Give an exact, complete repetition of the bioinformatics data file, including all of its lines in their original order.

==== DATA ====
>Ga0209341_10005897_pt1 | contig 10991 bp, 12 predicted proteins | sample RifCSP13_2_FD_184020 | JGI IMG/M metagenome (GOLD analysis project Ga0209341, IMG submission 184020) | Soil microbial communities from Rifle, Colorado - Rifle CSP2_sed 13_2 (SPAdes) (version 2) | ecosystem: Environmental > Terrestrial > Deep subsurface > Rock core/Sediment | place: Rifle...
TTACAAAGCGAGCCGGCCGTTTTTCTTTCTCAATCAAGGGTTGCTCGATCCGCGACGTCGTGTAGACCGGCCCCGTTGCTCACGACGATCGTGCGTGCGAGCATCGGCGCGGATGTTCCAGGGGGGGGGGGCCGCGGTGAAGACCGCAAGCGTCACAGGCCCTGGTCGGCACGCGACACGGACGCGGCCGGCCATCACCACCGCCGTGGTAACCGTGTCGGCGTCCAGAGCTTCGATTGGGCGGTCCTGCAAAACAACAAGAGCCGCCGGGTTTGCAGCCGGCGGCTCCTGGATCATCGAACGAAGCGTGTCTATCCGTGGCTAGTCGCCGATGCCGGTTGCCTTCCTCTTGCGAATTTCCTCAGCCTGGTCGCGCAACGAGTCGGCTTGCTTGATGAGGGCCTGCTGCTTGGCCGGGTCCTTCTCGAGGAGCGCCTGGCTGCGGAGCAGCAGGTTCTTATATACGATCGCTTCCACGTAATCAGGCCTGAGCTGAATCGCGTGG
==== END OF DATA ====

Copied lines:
>Ga0209341_10005897_pt1 | contig 10991 bp, 12 predicted proteins | sample RifCSP13_2_FD_184020 | JGI IMG/M metagenome (GOLD analysis project Ga0209341, IMG submission 184020) | Soil microbial communities from Rifle, Colorado - Rifle CSP2_sed 13_2 (SPAdes) (version 2) | ecosystem: Environmental > Terrestrial > Deep subsurface > Rock core/Sediment | place: Rifle...
TTACAAAGCGAGCCGGCCGTTTTTCTTTCTCAATCAAGGGTTGCTCGATCCGCGACGTCGTGTAGACCGGCCCCGTTGCTCACGACGATCGTGCGTGCGAGCATCGGCGCGGATGTTCCAGGGGGGGGGGGCCGCGGTGAAGACCGCAAGCGTCACAGGCCCTGGTCGGCACGCGACACGGACGCGGCCGGCCATCACCACCGCCGTGGTAACCGTGTCGGCGTCCAGAGCTTCGATTGGGCGGTCCTGCAAAACAACAAGAGCCGCCGGGTTTGCAGCCGGCGGCTCCTGGATCATCGAACGAAGCGTGTCTATCCGTGGCTAGTCGCCGATGCCGGTTGCCTTCCTCTTGCGAATTTCCTCAGCCTGGTCGCGCAACGAGTCGGCTTGCTTGATGAGGGCCTGCTGCTTGGCCGGGTCCTTCTCGAGGAGCGCCTGGCTGCGGAGCAGCAGGTTCTTATATACGATCGCTTCCACGTAATCAGGCCTGAGCTGAATCGCGTGG